Aspetar Orthopedic and Sports Medicine Hospital Doha

Medicine, Qatar

Aspetar Orthopedic and Sports Medicine Hospital Doha

Medicine, Qatar
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Lobigs L.M.,Aspetar Orthopedic and Sports Medicine Hospital Doha | Lobigs L.M.,University of Western Australia | Knight E.J.,Australian Institute of Sport | Schumacher Y.O.,Aspetar Orthopedic and Sports Medicine Hospital Doha | And 2 more authors.
Drug Testing and Analysis | Year: 2016

The Athlete Biological Passport (ABP) estimates individualized reference ranges for key blood markers, such as haemoglobin concentration ([Hb]), using predetermined population mean, between- and within-subject variances. Here, we aim to reassess previously published estimates for within-subject [Hb] variance and determine whether sex-, analyzer-, sport-, or season-specific values are required. Our reference population contains 7723 male (mean±SD, 22.3±4.6years of age) and 6164 female (21.6±4.3) athlete observations from 49 sports. [Hb] was calculated using one of three cytometers; Bayer-H3 (1997-1999, n=4554), ADVIA-120 (1999-2010, n=8636) and Sysmex XT-2000i (2010-2012, n=697). The final model was a linear mixed model for [Hb] with analyzer (H3, ADVIA, Sysmex), sex (male, female), sport (power-endurance, endurance, skill, team, disabled and non-athletes), season (summer, winter), and the interaction between sex and sport as fixed effects and athlete as a random effect. The model included an exponential correlation structure to allow for within-subject autocorrelation, and allowed different within-subject variances for each sport. Within-subject [Hb] variance (g2/L2) was significantly less for power endurance (35.09, 95% CI 33.50 to 36.76), disabled (25.82, 95% CI 21.71 to 35.28) and non-athletes (34.30, 95% CI 28.53 to 35.87) than for endurance (40.35, 95% CI 39.62 to 47.22) and team sports (38.70, 95% CI 37.68 to 39.76) athletes. No new evidence was found to justify adjusting the current within-subject [Hb] variance estimate. © 2016 John Wiley & Sons, Ltd.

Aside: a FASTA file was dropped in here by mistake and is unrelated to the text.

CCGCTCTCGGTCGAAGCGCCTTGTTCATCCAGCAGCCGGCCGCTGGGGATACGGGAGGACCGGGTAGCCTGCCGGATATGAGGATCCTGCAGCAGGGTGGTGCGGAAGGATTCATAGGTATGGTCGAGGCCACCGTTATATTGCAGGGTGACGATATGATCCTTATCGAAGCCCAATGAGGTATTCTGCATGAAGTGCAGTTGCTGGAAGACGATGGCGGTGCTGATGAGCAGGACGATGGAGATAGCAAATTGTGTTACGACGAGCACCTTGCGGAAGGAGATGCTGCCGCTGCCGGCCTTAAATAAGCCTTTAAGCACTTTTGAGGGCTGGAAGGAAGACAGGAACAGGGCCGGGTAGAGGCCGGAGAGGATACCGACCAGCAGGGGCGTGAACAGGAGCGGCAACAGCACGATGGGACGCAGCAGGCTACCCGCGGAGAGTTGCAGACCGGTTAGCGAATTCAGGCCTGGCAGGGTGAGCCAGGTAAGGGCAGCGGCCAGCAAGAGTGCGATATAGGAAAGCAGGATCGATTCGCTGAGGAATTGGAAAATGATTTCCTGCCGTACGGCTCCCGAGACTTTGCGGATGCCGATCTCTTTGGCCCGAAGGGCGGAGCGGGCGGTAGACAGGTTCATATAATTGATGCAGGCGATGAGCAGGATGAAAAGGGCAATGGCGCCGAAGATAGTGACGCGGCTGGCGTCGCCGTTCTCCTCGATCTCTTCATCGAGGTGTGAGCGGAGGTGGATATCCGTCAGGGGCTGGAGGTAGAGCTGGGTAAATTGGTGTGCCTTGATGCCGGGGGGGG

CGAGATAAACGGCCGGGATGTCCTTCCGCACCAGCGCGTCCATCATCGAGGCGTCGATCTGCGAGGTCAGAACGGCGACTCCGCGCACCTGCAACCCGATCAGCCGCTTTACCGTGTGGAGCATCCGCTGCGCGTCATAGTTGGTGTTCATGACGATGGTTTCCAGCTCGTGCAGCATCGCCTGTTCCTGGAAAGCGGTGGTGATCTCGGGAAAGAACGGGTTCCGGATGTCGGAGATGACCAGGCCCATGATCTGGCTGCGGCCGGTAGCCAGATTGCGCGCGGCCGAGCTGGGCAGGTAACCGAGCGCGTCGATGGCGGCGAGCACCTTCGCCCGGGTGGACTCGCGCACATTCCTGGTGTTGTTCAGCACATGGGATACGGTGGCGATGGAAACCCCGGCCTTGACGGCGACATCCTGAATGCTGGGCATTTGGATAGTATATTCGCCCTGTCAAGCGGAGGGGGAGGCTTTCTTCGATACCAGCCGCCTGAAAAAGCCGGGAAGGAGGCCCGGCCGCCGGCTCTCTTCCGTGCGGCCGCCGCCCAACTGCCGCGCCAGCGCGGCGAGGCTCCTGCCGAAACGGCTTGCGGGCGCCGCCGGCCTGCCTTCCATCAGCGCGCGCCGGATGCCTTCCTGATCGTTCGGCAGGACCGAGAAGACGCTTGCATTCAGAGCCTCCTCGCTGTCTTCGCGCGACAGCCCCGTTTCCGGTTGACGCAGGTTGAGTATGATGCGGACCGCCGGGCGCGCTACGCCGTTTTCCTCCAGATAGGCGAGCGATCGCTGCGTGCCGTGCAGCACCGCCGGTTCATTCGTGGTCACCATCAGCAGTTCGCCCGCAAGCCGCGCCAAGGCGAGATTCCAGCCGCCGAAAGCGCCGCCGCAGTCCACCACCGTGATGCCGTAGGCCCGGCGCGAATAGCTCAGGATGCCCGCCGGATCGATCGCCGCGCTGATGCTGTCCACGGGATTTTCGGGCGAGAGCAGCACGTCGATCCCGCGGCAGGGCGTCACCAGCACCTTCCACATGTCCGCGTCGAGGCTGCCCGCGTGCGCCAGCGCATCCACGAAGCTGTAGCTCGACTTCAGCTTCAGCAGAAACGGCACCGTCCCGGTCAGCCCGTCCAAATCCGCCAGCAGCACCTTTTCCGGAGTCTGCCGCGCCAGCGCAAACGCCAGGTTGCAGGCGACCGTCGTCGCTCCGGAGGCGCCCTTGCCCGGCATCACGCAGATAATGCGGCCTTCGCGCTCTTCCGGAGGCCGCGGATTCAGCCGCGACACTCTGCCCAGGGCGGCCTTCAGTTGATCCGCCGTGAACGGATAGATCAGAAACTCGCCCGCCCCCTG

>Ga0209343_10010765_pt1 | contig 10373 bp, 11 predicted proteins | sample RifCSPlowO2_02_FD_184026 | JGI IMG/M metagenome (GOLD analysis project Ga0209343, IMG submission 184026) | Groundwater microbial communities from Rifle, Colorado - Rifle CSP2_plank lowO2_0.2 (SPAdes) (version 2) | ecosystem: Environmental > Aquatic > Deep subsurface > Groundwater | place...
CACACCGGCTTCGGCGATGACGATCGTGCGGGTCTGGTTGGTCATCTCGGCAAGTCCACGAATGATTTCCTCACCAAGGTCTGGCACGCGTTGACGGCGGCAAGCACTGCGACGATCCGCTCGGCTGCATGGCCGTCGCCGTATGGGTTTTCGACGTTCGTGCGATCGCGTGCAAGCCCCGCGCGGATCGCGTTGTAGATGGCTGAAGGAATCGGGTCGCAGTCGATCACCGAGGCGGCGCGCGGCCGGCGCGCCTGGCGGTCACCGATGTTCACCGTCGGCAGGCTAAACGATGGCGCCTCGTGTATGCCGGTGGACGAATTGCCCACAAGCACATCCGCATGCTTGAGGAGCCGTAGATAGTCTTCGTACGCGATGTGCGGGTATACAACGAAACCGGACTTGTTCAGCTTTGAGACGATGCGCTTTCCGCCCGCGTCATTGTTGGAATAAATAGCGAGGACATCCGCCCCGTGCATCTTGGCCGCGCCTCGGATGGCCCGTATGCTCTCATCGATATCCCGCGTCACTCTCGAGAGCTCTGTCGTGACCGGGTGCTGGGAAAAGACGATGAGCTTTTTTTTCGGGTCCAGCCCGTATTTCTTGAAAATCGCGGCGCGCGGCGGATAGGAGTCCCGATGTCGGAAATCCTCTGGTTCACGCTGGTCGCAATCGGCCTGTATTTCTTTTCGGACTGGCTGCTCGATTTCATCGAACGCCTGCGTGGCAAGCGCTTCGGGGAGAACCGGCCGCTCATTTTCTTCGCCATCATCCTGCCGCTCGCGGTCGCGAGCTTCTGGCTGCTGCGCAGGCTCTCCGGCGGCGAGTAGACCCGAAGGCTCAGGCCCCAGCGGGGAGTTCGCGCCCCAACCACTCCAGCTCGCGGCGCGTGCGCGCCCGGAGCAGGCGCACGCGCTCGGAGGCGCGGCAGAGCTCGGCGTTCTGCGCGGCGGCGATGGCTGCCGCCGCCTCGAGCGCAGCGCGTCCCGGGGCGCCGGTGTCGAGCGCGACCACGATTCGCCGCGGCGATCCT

PubMed | Australian Institute of Sport and Aspetar Orthopedic and Sports Medicine Hospital Doha
Type: Journal Article | Journal: Drug testing and analysis | Year: 2016

The Athlete Biological Passport (ABP) estimates individualized reference ranges for key blood markers, such as haemoglobin concentration ([Hb]), using predetermined population mean, between- and within-subject variances. Here, we aim to reassess previously published estimates for within-subject [Hb] variance and determine whether sex-, analyzer-, sport-, or season-specific values are required. Our reference population contains 7723 male (meanSD, 22.34.6years of age) and 6164 female (21.64.3) athlete observations from 49 sports. [Hb] was calculated using one of three cytometers; Bayer-H3 (1997-1999, n=4554), ADVIA-120 (1999-2010, n=8636) and Sysmex XT-2000i (2010-2012, n=697). The final model was a linear mixed model for [Hb] with analyzer (H3, ADVIA, Sysmex), sex (male, female), sport (power-endurance, endurance, skill, team, disabled and non-athletes), season (summer, winter), and the interaction between sex and sport as fixed effects and athlete as a random effect. The model included an exponential correlation structure to allow for within-subject autocorrelation, and allowed different within-subject variances for each sport. Within-subject [Hb] variance (g(2) /L(2) ) was significantly less for power endurance (35.09, 95% CI 33.50 to 36.76), disabled (25.82, 95% CI 21.71 to 35.28) and non-athletes (34.30, 95% CI 28.53 to 35.87) than for endurance (40.35, 95% CI 39.62 to 47.22) and team sports (38.70, 95% CI 37.68 to 39.76) athletes. No new evidence was found to justify adjusting the current within-subject [Hb] variance estimate.

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